Here’s a fun thought experiment: What would it mean for Israel to “win” its conflict with the Palestinians? What would absolute, final victory even look like, for either side? Whatever sense of discomfort this question elicits helps reveal just how distant the Israeli-Arab struggle now is from traditional notions of victory and defeat. Perhaps that’s because “victory” is popularly thought of as a zero-sum concept, thus making it a dangerous notion to re-introduce into this particular arena. On top of the inherent hazards of talking about achieving “victory” in a century-long ethnic, religious, and territorial conflict, the last 25-odd years of peace process-ing has conditioned observers to equate “winning” with the extinguishment of the national aspirations of the other side. If anything, the Oslo process is predicated on the mutual agreement that such a victory is both impossible and undesirable, and that compromise is the best available option for everyone.
Still, an emerging group of Israeli and American legislators don’t see “victory” as a dirty word. This week, members of the Knesset Israel Victory Caucus were in the United States, partly to meet with members of the Congressional Israel Victory Caucus on Capitol Hill. In a joint statement issued earlier this week, the two groups hinted at what “victory” refers to: “Only Palestinian acknowledgment of the Jewish People’s historic connection to the Land of Israel, and acceptance of Israel as a Jewish and democratic state, will end the conflict,” the statement reads, while affirming that “Israel should be encouraged to use all diplomatic, economic and military tools to end the conflict, while respecting humanitarian norms to achieve that acceptance.” The Knesset Victory Caucus has 16 members from across the spectrum of Zionist parties, and is co-chaired by Oded Forer of Yisrael Beitenu and Yaakov Perry of the opposition Yesh Atid party. The American version counts 32 members of Congress, the majority of whom are Republicans.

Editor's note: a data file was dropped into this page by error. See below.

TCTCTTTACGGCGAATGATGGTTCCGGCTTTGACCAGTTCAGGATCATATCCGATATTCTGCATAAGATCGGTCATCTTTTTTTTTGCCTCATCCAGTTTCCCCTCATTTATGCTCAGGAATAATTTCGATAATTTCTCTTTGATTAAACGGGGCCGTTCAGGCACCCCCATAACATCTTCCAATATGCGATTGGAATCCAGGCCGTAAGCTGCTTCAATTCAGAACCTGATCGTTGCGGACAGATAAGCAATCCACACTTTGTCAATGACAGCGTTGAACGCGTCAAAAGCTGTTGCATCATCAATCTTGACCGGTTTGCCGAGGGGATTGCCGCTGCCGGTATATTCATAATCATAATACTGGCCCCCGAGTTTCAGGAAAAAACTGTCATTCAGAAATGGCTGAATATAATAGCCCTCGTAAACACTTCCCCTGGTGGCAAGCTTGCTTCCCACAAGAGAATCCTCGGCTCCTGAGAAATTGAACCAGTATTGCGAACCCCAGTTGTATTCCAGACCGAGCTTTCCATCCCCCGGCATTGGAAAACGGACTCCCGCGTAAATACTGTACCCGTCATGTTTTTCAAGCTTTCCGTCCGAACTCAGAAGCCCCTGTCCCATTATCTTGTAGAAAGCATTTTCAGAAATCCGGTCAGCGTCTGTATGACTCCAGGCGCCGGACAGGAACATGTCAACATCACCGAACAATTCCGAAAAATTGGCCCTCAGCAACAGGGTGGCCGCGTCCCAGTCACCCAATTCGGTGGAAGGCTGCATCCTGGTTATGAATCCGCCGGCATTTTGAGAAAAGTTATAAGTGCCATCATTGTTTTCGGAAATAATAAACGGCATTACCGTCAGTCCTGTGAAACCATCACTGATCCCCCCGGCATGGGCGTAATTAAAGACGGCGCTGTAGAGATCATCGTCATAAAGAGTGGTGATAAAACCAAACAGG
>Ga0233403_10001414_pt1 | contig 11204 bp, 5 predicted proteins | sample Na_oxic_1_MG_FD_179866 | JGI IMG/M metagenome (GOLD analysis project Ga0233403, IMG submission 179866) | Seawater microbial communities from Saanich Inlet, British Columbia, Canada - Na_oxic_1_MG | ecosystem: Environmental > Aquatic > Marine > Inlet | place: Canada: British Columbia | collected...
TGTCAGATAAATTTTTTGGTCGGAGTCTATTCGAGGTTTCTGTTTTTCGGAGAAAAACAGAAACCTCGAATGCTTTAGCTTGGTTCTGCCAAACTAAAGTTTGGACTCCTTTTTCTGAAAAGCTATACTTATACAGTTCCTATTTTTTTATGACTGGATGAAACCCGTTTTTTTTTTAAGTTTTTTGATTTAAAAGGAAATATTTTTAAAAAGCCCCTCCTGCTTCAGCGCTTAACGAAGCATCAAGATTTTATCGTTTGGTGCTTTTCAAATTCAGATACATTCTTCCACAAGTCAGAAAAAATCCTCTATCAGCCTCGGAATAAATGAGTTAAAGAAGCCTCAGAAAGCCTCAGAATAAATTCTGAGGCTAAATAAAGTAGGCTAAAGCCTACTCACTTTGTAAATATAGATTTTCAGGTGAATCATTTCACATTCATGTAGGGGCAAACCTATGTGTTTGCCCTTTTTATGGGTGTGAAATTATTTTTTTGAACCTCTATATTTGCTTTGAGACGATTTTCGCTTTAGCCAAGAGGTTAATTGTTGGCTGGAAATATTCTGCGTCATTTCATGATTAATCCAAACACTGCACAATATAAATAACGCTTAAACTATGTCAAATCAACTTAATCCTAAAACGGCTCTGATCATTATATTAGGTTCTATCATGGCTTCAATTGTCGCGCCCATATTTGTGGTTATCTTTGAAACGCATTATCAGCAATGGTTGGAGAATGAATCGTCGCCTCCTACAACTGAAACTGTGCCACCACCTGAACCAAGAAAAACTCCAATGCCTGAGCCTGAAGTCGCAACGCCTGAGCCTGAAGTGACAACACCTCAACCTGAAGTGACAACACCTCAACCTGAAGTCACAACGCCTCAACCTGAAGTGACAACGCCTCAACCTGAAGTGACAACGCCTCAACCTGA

In a meeting in New York earlier this week, two of the members of the Knesset caucus explained what “victory” might actually mean here. Forer and Likud’s Avram Neguisi emphasized that their group doesn’t exist to advance a unified policy solution to the conflict. “Victory,” as they mean it, isn’t about lining up behind a specific final-status deal, but rather convincing the other side to accept the country’s existence as a Jewish state while also demonstrating that there are core issues where Israel simply won’t negotiate. “Until 1993, it was clear to everybody that Israel was willing to fight against anyone who wants to destroy it,” said Forer. In his view, the Oslo Accords were “the first crack in this perception.” The caucus is fighting for “the victory our founding fathers wanted,” Forer said: Namely, the secure existence of a country that wouldn’t have its national character in any way dictated by its enemies.
The “victory” concept is less nebulous than it might appear. Forer said that the caucus has sent a message to president Donald Trump, calling on him to demand that the Palestinian Authority recognize Israel as a Jewish state. According to a report in The New York Times earlier this week, the Trump administration is currently drafting a plan for achieving an Israeli-Palestinian peace agreement. Responses from from the victory caucuses in Israel and the US could create pressure on American mediators to insist that the Palestinians acknowledge Israel’s Jewish character—an issue that emerged as a major sticking point between the three sides during Obama-era peace negotiations.
As the joint statement suggests, proponents of “victory” advocate using US and Israeli pressure to get the Palestinians to acknowledge Israel’s existence as the Jewish homeland, and to force the permanent end to any Palestinian effort to destroy Israel. What makes this concept potentially significant—and, from some perspective, hazardous to any future peace efforts—is that there are still plenty of areas where Israel and the US can apply pressure on the Palestinians, whether it’s through pulling funding for the UN’s agency for Palestinian refugees, moving the US embassy to Jerusalem, or reducing aid to the Palestinian Authority. The political tools for trying to coerce “defeat” out of the Palestinians are readily available, even if it’s far from obvious what their actual impact would end up being.
The MKs argued that victory would create a “win-win” scenario for both sides, since they believe that added leverage against the Palestinians and clearer Israeli objectives would hasten a nd mutually beneficial end to the conflict. At the same time, Neguisi frequently mentioned the caucus as presenting “a new paradigm”—an alternative to the last quarter-century of peace and negotiation-minded policy towards the PA in Washington and Jerusalem. If the next round of peace talks fail, “victory” could be one possible rallying cry during the period of uncertainty that would likely come next.